In the early days of COVID-19 I watched a fair amount of Jeopardy. Me and my wife, Katie, like to play along and see if we can get a respectable number of answers right. After watching a few episodes on Netflix I started to wonder if there was a way that we could play Jeopardy on the PC or Nintendo Switch.
The reviews for the Switch version didn’t look very good and the most recent PC version wasn’t available digitally, so I figured why not make my own quiz game? In the end the game I made doesn’t have much in common with Jeopardy. It’s more of a drop-in arena where any number of players attempt to answer the same multiple choice question. Players can play forever and rack up obscenely high scores if they are so inclined. The game itself is very basic and nothing impressive to look at or play, but I feel like the underlying technology that powers it is worth writing about.
If you’re interested, give it a try! It’s definitely no masterpiece, but it’ll quiz you about music from 1950-2005. Most of the time the questions and provided answers will make sense! If you’re stuck on the name entry screen it’s because I made the websocket server a little shoddily and it crashed. That’s not really important for this article though - I want to focus on how I created the question and answer sets rather than the game itself. If you’re interested you can take a look at the source code for the python server containing the NLP code and the front-end client.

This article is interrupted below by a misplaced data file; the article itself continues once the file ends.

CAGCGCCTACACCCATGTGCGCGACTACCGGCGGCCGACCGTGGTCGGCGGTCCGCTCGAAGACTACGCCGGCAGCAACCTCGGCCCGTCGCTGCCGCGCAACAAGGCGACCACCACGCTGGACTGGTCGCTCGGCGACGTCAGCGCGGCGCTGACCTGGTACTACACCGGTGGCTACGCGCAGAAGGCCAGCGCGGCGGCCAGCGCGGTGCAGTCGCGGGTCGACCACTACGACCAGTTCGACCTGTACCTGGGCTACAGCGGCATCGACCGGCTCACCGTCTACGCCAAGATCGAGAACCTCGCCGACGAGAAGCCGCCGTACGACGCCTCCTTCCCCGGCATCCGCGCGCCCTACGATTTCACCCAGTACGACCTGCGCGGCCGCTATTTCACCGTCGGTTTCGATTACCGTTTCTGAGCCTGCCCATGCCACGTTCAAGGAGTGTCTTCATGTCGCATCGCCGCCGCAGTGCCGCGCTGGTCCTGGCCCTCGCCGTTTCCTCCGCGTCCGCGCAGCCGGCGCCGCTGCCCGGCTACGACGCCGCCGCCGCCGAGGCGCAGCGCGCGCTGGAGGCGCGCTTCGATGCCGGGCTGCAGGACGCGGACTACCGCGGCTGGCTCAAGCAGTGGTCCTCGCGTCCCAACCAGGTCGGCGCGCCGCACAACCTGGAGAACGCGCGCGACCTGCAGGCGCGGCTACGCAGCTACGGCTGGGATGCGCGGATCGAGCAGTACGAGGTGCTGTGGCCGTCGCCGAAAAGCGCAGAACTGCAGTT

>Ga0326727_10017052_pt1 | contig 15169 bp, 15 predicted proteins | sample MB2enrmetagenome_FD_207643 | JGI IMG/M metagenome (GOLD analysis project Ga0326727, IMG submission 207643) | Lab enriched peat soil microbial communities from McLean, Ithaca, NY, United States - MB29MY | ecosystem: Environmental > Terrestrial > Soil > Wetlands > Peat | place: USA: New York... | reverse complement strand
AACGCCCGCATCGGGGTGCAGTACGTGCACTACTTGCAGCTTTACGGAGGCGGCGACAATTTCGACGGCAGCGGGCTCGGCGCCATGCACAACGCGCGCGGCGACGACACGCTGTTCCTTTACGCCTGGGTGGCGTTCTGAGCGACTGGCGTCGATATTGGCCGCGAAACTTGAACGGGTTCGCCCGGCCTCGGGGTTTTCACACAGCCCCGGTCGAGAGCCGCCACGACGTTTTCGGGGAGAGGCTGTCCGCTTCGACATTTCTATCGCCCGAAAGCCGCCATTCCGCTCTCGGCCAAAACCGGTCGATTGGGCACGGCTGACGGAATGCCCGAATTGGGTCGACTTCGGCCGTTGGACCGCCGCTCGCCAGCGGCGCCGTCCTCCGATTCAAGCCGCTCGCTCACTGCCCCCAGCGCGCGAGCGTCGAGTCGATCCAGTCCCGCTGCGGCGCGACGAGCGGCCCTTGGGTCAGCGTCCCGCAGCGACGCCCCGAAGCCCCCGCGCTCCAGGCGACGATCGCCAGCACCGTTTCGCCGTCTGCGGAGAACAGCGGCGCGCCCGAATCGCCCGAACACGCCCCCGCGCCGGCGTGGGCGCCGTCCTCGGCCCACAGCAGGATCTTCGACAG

The most important part of most quiz games are the questions - creating a diverse set of questions (and answers, if you’re making something that involves multiple choice) can be a time-consuming task. I figured that Wikipedia would be a great place to get questions from because of the way that articles link and present data in a relatively consistent fashion. Being able to make use of hyperlinked data allows for easy identification of what we can remove from a sentence to make a question. Following the data behind the hyperlinks provides more information about the possible answer which helps us categorize the data.
Take a look at this excerpt from the Wikipedia article about 1984 in music:
This sentence gives us three different answers we can remove to quiz the player about: May 2nd, Lionel Richie, and Motown. These answers can be categorized as being a date, a person (male), and an organization. While it’d be nice to not have to categorize people according to their gender, it makes the possible answers presented to the user jarring at times, especially when the rest of the sentence uses gendered pronouns. As usual, the relationship between gender and language is complex and we must respect that here so that sentences and questions read properly.
Before this project I had never really done much in the way of machine learning. I chose to use Python simply because I’ve heard that it’s a really good language for ML tasks thanks to a robust set of libraries. I have to admit that I feel a little clumsy with Python, but the diverse set of libraries made my experience a pleasurable one.